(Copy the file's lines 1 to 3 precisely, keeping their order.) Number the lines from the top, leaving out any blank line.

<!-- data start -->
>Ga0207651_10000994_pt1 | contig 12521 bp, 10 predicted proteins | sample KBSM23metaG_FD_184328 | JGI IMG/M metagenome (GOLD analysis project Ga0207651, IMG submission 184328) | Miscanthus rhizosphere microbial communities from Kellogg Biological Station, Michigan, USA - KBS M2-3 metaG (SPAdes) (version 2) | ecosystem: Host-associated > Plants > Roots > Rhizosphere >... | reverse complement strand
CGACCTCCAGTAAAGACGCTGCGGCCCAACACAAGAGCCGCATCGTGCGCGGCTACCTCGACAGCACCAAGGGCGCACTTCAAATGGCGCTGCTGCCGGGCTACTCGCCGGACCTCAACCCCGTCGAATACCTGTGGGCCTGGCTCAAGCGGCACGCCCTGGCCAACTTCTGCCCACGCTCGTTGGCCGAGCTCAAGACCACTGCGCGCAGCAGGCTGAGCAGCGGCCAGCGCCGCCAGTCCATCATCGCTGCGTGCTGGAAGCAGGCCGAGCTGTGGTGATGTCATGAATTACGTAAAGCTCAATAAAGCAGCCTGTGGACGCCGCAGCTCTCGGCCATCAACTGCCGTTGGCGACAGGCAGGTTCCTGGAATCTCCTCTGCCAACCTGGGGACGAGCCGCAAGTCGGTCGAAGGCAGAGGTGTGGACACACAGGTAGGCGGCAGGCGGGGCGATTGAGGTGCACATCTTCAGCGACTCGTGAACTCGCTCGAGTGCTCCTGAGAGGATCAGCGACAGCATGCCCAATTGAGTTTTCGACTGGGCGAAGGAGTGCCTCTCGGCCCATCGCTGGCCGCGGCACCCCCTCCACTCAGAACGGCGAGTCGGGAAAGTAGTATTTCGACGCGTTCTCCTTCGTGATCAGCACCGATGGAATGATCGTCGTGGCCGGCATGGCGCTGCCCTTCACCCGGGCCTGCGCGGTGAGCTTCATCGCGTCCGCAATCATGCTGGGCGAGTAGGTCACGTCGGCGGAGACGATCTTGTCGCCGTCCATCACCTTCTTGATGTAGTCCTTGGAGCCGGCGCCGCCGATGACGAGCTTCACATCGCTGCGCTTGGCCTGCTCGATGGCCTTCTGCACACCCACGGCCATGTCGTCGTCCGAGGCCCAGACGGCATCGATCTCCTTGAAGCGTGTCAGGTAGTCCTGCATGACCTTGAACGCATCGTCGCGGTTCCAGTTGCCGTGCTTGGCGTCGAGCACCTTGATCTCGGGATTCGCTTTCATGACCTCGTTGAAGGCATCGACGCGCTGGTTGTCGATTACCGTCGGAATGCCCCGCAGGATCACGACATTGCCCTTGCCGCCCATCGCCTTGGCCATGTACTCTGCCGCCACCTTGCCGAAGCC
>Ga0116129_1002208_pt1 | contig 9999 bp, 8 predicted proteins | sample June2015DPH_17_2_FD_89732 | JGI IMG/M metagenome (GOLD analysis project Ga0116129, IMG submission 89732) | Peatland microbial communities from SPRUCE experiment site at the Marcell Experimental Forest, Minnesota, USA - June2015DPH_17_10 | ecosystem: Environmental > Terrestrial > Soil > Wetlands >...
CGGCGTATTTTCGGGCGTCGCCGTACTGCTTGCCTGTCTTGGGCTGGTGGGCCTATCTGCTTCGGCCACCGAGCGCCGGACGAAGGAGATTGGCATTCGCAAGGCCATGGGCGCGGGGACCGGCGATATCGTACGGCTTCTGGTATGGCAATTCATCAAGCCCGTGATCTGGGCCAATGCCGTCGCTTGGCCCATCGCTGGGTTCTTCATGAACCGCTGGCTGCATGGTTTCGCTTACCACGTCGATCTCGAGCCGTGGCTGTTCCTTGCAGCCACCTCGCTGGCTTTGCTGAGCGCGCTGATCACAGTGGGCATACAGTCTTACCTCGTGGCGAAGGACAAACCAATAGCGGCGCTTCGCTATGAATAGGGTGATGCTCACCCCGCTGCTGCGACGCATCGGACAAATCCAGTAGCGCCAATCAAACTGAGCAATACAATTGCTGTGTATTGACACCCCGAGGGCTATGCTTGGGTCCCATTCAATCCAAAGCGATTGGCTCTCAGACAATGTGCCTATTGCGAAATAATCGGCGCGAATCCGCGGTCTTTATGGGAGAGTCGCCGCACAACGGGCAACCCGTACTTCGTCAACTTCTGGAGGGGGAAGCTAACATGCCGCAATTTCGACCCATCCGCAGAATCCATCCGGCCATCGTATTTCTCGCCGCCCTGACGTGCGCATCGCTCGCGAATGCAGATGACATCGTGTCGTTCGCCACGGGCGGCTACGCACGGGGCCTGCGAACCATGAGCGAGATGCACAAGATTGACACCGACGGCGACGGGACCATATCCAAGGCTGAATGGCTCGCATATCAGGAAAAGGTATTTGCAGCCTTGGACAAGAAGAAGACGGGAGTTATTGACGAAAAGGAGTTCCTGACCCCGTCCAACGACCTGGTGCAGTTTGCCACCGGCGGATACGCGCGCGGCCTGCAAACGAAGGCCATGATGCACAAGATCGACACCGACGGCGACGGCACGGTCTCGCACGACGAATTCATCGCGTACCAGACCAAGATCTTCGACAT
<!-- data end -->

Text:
>Ga0207651_10000994_pt1 | contig 12521 bp, 10 predicted proteins | sample KBSM23metaG_FD_184328 | JGI IMG/M metagenome (GOLD analysis project Ga0207651, IMG submission 184328) | Miscanthus rhizosphere microbial communities from Kellogg Biological Station, Michigan, USA - KBS M2-3 metaG (SPAdes) (version 2) | ecosystem: Host-associated > Plants > Roots > Rhizosphere >... | reverse complement strand
CGACCTCCAGTAAAGACGCTGCGGCCCAACACAAGAGCCGCATCGTGCGCGGCTACCTCGACAGCACCAAGGGCGCACTTCAAATGGCGCTGCTGCCGGGCTACTCGCCGGACCTCAACCCCGTCGAATACCTGTGGGCCTGGCTCAAGCGGCACGCCCTGGCCAACTTCTGCCCACGCTCGTTGGCCGAGCTCAAGACCACTGCGCGCAGCAGGCTGAGCAGCGGCCAGCGCCGCCAGTCCATCATCGCTGCGTGCTGGAAGCAGGCCGAGCTGTGGTGATGTCATGAATTACGTAAAGCTCAATAAAGCAGCCTGTGGACGCCGCAGCTCTCGGCCATCAACTGCCGTTGGCGACAGGCAGGTTCCTGGAATCTCCTCTGCCAACCTGGGGACGAGCCGCAAGTCGGTCGAAGGCAGAGGTGTGGACACACAGGTAGGCGGCAGGCGGGGCGATTGAGGTGCACATCTTCAGCGACTCGTGAACTCGCTCGAGTGCTCCTGAGAGGATCAGCGACAGCATGCCCAATTGAGTTTTCGACTGGGCGAAGGAGTGCCTCTCGGCCCATCGCTGGCCGCGGCACCCCCTCCACTCAGAACGGCGAGTCGGGAAAGTAGTATTTCGACGCGTTCTCCTTCGTGATCAGCACCGATGGAATGATCGTCGTGGCCGGCATGGCGCTGCCCTTCACCCGGGCCTGCGCGGTGAGCTTCATCGCGTCCGCAATCATGCTGGGCGAGTAGGTCACGTCGGCGGAGACGATCTTGTCGCCGTCCATCACCTTCTTGATGTAGTCCTTGGAGCCGGCGCCGCCGATGACGAGCTTCACATCGCTGCGCTTGGCCTGCTCGATGGCCTTCTGCACACCCACGGCCATGTCGTCGTCCGAGGCCCAGACGGCATCGATCTCCTTGAAGCGTGTCAGGTAGTCCTGCATGACCTTGAACGCATCGTCGCGGTTCCAGTTGCCGTGCTTGGCGTCGAGCACCTTGATCTCGGGATTCGCTTTCATGACCTCGTTGAAGGCATCGACGCGCTGGTTGTCGATTACCGTCGGAATGCCCCGCAGGATCACGACATTGCCCTTGCCGCCCATCGCCTTGGCCATGTACTCTGCCGCCACCTTGCCGAAGCC
>Ga0116129_1002208_pt1 | contig 9999 bp, 8 predicted proteins | sample June2015DPH_17_2_FD_89732 | JGI IMG/M metagenome (GOLD analysis project Ga0116129, IMG submission 89732) | Peatland microbial communities from SPRUCE experiment site at the Marcell Experimental Forest, Minnesota, USA - June2015DPH_17_10 | ecosystem: Environmental > Terrestrial > Soil > Wetlands >...